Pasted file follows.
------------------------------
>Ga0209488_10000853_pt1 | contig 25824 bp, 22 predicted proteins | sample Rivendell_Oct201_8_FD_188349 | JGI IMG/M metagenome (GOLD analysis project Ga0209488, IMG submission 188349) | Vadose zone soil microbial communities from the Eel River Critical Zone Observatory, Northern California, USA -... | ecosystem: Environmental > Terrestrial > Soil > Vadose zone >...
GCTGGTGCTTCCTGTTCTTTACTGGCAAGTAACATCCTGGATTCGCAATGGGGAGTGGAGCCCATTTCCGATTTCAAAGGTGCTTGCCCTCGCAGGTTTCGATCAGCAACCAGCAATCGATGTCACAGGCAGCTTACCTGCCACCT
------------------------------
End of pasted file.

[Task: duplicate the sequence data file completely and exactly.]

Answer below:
>Ga0209488_10000853_pt1 | contig 25824 bp, 22 predicted proteins | sample Rivendell_Oct201_8_FD_188349 | JGI IMG/M metagenome (GOLD analysis project Ga0209488, IMG submission 188349) | Vadose zone soil microbial communities from the Eel River Critical Zone Observatory, Northern California, USA -... | ecosystem: Environmental > Terrestrial > Soil > Vadose zone >...
GCTGGTGCTTCCTGTTCTTTACTGGCAAGTAACATCCTGGATTCGCAATGGGGAGTGGAGCCCATTTCCGATTTCAAAGGTGCTTGCCCTCGCAGGTTTCGATCAGCAACCAGCAATCGATGTCACAGGCAGCTTACCTGCCACCT